On Friday, December 6, the red planet Mars will sweep into the scales of Libra, as though he were a right jolly old elf, slipping into position to weigh and balance the naughty and nice on his Christmas list.
So on Friday, Mars will appear in the morning sky near the star Zubenelgenubi, the brightest star in Libra, and the best named-star in the whole sky! What’s more, Friday is December 6, the Feast of St. Nicholas of Myra. Nicholas lived in the 4th century and came to be known as the patron saint of children on account of his secret gift-giving, which later lent itself to the tradition of secretly placing gold coins in children’s shoes on the eve of his feast day.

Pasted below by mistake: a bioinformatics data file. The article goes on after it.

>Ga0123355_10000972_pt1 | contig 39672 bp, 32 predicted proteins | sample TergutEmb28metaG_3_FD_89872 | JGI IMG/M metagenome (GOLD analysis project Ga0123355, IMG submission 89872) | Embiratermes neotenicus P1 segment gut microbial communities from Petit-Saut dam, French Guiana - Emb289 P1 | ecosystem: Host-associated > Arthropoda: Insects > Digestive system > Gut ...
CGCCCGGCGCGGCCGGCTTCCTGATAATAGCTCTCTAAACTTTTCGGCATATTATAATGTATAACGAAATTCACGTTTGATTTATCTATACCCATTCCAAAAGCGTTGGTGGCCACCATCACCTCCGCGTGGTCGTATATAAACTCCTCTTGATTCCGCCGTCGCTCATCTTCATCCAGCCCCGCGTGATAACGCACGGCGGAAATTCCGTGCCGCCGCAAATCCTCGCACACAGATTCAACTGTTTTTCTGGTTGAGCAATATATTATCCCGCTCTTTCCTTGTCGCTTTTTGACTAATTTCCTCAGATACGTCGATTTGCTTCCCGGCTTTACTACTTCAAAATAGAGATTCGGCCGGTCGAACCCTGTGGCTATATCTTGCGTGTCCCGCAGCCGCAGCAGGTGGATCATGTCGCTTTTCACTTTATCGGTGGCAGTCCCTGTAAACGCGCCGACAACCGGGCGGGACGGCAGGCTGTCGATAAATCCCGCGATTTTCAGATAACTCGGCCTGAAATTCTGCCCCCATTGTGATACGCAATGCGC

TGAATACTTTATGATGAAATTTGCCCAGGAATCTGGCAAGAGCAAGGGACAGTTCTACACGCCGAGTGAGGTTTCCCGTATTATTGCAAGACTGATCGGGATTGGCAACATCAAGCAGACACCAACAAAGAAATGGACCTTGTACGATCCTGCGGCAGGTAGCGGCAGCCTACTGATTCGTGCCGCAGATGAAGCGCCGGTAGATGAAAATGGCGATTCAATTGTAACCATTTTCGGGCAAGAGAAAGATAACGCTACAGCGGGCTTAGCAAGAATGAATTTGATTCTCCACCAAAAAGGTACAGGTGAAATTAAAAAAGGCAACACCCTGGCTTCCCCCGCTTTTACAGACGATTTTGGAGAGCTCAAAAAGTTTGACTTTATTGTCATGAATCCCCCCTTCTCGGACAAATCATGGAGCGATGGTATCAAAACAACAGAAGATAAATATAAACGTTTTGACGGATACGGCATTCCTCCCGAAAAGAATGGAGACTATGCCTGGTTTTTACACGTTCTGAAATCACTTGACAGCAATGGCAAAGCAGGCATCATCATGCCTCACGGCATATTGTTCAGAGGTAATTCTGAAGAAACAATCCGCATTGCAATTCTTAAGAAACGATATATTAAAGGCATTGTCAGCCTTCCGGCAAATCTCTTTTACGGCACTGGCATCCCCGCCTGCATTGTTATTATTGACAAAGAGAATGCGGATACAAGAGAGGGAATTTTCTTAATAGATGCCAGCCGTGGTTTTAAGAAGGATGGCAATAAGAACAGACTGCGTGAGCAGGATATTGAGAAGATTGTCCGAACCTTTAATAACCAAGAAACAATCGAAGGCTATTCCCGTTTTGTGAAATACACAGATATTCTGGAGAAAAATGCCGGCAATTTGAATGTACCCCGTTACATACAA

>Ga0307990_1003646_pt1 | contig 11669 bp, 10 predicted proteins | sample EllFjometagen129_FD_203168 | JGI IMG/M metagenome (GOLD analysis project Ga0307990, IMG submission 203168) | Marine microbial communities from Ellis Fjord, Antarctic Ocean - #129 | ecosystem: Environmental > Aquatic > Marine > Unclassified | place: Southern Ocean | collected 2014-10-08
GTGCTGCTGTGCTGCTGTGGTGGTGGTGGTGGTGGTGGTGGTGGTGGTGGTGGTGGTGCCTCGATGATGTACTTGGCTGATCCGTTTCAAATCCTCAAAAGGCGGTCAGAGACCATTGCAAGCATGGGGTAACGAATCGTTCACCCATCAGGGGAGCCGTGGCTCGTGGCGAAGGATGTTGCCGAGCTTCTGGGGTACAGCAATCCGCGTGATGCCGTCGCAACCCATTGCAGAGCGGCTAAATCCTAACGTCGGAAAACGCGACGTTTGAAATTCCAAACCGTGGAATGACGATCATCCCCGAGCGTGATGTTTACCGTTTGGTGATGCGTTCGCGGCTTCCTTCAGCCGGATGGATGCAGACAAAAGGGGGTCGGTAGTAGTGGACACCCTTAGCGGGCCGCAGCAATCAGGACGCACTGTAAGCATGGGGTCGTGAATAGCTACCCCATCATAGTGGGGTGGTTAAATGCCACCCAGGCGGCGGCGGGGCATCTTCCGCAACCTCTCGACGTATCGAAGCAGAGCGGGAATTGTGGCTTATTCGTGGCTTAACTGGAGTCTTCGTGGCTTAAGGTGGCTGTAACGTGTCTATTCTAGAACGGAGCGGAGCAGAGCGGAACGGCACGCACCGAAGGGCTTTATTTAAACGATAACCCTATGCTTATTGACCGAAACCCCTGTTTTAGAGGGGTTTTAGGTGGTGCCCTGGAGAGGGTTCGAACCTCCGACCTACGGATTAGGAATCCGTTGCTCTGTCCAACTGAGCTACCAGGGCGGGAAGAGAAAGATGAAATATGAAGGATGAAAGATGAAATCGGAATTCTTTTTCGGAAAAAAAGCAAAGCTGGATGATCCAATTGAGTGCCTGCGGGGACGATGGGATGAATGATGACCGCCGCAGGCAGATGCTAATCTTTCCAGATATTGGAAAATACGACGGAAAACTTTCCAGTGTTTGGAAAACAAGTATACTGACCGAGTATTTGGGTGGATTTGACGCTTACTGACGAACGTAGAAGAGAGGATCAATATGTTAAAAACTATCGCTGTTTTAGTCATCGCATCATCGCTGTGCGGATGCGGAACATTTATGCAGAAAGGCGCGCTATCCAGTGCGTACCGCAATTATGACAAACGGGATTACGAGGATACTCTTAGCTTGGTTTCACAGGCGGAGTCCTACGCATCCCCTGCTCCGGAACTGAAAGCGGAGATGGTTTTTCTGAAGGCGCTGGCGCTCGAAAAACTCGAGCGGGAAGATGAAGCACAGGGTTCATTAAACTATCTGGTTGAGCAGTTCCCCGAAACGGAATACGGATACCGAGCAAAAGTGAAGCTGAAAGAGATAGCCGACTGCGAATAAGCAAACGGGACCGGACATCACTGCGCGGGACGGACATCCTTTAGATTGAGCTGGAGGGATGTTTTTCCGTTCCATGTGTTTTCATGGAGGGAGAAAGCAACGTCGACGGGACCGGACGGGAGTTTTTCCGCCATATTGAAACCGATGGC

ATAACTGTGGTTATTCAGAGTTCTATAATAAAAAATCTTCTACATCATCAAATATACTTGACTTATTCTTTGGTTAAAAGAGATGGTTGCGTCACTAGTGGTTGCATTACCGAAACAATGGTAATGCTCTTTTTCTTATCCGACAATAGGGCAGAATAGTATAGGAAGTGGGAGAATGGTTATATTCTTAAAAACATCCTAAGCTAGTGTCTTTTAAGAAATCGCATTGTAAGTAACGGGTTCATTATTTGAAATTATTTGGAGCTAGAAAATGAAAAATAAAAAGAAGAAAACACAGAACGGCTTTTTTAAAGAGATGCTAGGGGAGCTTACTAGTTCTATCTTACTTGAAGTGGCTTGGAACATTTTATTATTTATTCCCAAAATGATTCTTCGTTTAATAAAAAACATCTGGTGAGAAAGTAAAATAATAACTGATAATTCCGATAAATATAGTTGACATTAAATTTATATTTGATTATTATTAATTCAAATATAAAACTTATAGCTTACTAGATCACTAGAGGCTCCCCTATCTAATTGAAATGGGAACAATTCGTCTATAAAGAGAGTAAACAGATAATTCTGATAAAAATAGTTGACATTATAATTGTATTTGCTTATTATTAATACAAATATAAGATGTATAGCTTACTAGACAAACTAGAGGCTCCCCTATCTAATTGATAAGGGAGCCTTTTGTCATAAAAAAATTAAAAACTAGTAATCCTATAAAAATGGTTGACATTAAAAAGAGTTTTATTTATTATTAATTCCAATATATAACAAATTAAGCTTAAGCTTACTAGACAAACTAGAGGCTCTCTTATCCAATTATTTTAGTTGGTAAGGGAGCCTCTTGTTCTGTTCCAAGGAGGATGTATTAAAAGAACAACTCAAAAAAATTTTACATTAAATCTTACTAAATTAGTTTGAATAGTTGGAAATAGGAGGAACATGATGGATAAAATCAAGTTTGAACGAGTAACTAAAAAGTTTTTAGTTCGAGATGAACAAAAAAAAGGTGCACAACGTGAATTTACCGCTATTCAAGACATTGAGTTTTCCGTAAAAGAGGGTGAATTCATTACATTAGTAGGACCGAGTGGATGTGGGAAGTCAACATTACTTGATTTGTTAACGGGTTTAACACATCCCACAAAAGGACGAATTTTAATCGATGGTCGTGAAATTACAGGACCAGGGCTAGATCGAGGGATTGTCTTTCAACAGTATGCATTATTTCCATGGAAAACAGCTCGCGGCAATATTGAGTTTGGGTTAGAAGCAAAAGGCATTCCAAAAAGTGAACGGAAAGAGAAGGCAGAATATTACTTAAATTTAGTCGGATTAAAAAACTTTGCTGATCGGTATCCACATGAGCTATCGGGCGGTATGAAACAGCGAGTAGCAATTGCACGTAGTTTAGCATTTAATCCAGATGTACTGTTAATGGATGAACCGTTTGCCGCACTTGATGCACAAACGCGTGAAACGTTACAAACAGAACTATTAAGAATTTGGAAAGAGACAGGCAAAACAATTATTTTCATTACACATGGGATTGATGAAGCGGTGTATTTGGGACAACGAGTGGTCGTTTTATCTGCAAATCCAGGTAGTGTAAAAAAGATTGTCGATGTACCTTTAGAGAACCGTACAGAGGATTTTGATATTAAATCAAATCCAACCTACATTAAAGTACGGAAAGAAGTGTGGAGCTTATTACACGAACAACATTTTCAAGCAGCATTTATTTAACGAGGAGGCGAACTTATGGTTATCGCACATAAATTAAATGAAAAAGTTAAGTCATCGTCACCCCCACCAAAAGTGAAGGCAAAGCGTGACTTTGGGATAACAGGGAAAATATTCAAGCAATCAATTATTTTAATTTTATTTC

St. Nicholas was also referred to as the Wonder Worker, Sinterklaas, and is the inspiration for modern depictions of Santa Clause. The festive mood of gift-giving that surrounded his feast day spread across the centuries and throughout Europe, until the Protestant Reformation of the 16th and 17th century. At that time, the leaders of the Reformation sought to do away with the cult of saints, in part by abolishing St. Nicholas festivities and changing the celebration of gift giving from the eve of St. Nicholas’ Feast to Christmas Eve ~ which was meant to teach that the Christ Child was the ultimate bringer of gifts, not the saints.
Still, if you watch our jolly old elf Mars thoughout December, you’ll see the red planet near Zubenelgenubi in Libra this week; then Mars will be visited by the waning crescent Moon on Winter Solstice; and on Christmas Eve, Mars will have slipped into the region of Scorpio underworld, where all the best secrets of the season can be found!